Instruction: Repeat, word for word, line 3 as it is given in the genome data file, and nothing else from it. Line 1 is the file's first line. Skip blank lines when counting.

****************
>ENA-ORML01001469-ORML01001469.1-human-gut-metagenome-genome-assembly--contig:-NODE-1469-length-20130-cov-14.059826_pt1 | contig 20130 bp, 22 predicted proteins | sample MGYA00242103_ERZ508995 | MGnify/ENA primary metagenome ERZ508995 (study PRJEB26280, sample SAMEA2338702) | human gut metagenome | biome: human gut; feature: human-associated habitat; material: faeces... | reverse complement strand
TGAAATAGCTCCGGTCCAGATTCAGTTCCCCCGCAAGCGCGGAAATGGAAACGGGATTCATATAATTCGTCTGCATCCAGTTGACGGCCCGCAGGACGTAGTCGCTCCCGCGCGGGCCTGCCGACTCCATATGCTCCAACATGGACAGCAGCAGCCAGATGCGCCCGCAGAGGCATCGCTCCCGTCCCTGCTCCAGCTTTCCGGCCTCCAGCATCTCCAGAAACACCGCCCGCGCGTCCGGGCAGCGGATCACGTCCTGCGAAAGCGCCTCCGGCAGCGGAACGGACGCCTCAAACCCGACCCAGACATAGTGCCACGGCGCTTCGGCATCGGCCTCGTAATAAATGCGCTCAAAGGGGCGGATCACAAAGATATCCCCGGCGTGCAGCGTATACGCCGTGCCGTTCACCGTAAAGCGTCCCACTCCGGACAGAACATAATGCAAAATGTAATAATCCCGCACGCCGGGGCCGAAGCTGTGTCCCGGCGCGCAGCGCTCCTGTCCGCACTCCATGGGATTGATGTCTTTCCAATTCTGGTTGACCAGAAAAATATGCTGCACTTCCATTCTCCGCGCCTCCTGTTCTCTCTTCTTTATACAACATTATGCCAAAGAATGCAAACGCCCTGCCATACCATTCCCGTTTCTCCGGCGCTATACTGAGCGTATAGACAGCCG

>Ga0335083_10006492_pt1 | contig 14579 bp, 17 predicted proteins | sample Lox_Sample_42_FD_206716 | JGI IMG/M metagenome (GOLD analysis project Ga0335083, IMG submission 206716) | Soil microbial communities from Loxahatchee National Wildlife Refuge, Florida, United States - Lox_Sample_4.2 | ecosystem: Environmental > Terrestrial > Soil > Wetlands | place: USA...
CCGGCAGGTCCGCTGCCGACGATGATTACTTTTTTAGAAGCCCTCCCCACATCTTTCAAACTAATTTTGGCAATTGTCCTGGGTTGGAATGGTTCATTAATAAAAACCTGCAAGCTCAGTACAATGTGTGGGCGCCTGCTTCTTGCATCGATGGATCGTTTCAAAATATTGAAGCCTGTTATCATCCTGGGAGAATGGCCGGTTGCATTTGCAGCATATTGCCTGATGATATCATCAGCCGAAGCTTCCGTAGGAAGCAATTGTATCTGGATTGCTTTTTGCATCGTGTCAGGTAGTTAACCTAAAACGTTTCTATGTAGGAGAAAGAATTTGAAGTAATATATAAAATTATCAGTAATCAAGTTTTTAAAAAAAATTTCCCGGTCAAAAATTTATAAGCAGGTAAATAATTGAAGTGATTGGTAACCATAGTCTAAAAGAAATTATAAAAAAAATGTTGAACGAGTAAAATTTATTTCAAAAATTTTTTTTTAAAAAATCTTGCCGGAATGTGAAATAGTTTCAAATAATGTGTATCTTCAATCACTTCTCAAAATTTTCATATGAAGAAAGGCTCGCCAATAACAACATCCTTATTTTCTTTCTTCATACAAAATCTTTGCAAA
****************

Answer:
>Ga0335083_10006492_pt1 | contig 14579 bp, 17 predicted proteins | sample Lox_Sample_42_FD_206716 | JGI IMG/M metagenome (GOLD analysis project Ga0335083, IMG submission 206716) | Soil microbial communities from Loxahatchee National Wildlife Refuge, Florida, United States - Lox_Sample_4.2 | ecosystem: Environmental > Terrestrial > Soil > Wetlands | place: USA...